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Sinopec takes stake in Egyptian oil
Add Time:2013-8-31Source:WEI TIANHits:2370

China Petrochemical Corp, or Sinopec Group, has agreed to pay $3.1 billion for a 33 percent stake in Apache Corp's Egyptian oil and natural gas business, its biggest purchase in the Middle East and a sign of China's increasing overseas energy investment.

The deal is the first stage of a partnership between China's largest refiner and the Texas-based exploration and production company, which was announced on Friday. The two companies aim to pursue joint upstream oil and gas projects.

The operations that are being acquired, located in the Western Desert and away from the centers of political unrest in Egypt, will add daily output of about 130,000 barrels of oil for Sinopec Group, the company said in a statement.

That's equivalent to 9 percent of last year's daily production of 1.5 million barrels of oil equivalent, according to Bloomberg News calculations.

The deal is expected to close in the fourth quarter, and it will be Sinopec's biggest such transaction since the 2010 purchase of Syncrude Canada Ltd.

"Their (Sinopec's) technical expertise complements our 20 years of experience operating in Egypt and creates an alliance that will continue to explore and deliver the tremendous hydrocarbon resources in the Western Desert," Steven Farris, chairman and chief executive officer of Apache, said in a statement on the company's website.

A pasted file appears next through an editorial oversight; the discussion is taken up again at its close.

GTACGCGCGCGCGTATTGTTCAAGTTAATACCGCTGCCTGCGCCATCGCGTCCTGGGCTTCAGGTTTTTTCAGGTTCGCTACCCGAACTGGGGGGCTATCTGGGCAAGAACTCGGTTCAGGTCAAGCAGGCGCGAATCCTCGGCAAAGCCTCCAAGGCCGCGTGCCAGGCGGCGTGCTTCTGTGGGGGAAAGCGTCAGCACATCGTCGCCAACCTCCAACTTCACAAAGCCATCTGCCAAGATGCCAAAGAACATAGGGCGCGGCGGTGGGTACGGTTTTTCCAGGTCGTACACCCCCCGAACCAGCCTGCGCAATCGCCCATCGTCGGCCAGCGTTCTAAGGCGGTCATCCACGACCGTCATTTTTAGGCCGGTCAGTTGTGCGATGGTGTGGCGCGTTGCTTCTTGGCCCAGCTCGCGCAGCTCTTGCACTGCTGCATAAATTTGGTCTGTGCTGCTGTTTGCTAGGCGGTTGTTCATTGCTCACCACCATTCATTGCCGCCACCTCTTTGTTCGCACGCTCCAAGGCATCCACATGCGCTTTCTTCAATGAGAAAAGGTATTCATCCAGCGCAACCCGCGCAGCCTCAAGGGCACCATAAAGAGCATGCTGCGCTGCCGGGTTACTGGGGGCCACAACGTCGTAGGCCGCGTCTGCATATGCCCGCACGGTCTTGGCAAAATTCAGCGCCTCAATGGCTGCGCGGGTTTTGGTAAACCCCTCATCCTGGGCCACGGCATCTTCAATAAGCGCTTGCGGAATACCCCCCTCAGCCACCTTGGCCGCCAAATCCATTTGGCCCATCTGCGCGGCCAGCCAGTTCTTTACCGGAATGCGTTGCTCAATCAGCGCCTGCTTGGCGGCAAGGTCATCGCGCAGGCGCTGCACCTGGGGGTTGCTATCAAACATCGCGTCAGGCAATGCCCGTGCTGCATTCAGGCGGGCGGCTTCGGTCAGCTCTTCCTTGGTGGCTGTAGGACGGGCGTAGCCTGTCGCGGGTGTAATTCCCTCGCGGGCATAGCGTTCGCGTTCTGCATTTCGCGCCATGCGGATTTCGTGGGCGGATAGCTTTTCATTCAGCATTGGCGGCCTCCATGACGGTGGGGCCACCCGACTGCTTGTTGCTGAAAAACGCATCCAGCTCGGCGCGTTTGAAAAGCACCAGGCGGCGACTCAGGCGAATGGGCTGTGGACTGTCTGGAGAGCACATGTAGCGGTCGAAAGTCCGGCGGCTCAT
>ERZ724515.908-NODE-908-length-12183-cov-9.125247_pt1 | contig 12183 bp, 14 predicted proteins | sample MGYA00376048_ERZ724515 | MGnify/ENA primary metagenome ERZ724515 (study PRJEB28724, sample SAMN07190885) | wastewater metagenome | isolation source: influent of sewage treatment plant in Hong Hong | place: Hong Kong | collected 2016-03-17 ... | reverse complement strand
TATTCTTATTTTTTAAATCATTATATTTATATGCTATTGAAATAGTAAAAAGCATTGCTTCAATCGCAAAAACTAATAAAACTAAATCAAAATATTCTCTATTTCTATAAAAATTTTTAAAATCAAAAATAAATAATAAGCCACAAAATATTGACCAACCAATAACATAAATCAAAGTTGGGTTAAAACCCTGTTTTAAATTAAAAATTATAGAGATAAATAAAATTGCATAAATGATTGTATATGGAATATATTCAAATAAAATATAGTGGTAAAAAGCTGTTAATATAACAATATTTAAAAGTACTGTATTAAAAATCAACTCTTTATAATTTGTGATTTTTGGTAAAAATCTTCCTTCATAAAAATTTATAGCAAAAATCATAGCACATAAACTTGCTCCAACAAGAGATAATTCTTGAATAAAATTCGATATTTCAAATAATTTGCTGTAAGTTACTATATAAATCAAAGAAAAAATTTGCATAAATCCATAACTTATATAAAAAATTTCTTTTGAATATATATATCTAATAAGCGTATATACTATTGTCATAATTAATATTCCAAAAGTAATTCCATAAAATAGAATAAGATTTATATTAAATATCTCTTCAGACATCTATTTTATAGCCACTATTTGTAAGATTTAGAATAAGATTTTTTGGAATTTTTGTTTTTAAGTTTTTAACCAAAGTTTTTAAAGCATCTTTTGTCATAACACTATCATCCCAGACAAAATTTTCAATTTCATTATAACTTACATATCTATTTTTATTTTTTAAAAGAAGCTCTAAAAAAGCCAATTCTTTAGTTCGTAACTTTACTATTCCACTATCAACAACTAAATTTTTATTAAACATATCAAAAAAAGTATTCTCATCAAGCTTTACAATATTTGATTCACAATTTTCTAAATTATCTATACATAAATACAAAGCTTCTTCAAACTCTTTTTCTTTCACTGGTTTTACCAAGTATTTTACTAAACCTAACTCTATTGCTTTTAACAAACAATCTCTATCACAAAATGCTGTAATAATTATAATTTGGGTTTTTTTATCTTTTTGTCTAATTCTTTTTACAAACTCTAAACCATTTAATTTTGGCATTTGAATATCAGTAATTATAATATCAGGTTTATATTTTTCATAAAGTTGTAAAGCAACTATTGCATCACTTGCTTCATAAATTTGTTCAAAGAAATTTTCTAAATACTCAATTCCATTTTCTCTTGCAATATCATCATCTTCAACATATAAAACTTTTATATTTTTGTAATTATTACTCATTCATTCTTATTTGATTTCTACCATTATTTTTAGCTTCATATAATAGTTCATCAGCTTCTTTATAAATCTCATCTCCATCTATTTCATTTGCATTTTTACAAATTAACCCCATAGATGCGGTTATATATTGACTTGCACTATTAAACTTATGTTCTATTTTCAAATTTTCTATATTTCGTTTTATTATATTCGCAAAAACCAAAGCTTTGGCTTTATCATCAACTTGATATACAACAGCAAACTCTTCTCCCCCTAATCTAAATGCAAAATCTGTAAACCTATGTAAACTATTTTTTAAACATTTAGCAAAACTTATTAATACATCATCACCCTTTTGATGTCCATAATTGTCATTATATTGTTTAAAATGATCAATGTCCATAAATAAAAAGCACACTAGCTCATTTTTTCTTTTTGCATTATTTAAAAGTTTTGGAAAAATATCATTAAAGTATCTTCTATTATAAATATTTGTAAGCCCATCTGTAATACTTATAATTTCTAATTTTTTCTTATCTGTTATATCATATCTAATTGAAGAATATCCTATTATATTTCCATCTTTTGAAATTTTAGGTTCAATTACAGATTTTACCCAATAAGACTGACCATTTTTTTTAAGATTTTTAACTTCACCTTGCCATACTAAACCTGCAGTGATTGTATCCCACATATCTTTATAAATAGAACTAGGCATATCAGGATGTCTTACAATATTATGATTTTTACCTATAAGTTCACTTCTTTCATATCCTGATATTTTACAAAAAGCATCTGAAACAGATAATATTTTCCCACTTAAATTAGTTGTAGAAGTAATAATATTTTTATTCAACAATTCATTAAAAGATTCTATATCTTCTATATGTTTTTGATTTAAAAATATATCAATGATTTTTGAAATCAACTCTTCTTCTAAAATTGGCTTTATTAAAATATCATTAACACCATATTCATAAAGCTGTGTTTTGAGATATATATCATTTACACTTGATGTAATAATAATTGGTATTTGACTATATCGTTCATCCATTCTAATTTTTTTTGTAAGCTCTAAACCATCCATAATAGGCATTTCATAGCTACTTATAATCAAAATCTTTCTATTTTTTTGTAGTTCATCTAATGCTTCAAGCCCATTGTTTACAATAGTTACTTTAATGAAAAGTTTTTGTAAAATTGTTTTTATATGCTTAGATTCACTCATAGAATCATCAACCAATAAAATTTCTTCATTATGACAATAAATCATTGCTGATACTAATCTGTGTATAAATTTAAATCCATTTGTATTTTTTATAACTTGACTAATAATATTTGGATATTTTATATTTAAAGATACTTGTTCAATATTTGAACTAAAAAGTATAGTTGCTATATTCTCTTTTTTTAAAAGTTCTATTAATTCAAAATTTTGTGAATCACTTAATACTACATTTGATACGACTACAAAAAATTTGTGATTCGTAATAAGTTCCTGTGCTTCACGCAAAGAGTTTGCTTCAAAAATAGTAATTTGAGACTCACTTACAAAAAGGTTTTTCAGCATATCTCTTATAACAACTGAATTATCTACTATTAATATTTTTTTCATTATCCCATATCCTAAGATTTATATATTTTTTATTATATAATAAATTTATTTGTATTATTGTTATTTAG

Wei Fujun, a spokesman at Sinopec International Petroleum Exploration & Production Corp, the unit making the purchase, told Bloomberg that Sinopec is aware of the political uncertainties in Egypt and is focused on long-term development in the region. Wei termed the price of $3.1 billion "very reasonable".

The deal, which coincides with a potential move by PetroChina Co into Iraq, is viewed by some analysts as a sign of China's increasing investment in the region as it secures energy resources.

Chinese companies have completed 83 overseas oil and gas purchases worth $100.7 billion in the past five years. CNOOC Ltd's $15.1 billion acquisition of Canada-based Nexen Inc early this year was China's largest overseas acquisition.

Lin Boqiang, director of the China Center for Energy Economic Research at Xiamen University, said the Egypt purchase also reflects the limited options China has when buying overseas energy assets.

"After all, Egypt is shadowed with political uncertainty. Investing at this time has left Sinopec in a quandary," Lin said.

He said the move was motivated more by Sinopec's chance to benefit, as the company plans to strengthen its upstream capacity, rather than a national, State-backed strategy.

According to Moody's Investor's service, Sinopec may adopt a more prudent approach to capital expenditure in the second half of 2013 to reduce negative free cash flow.

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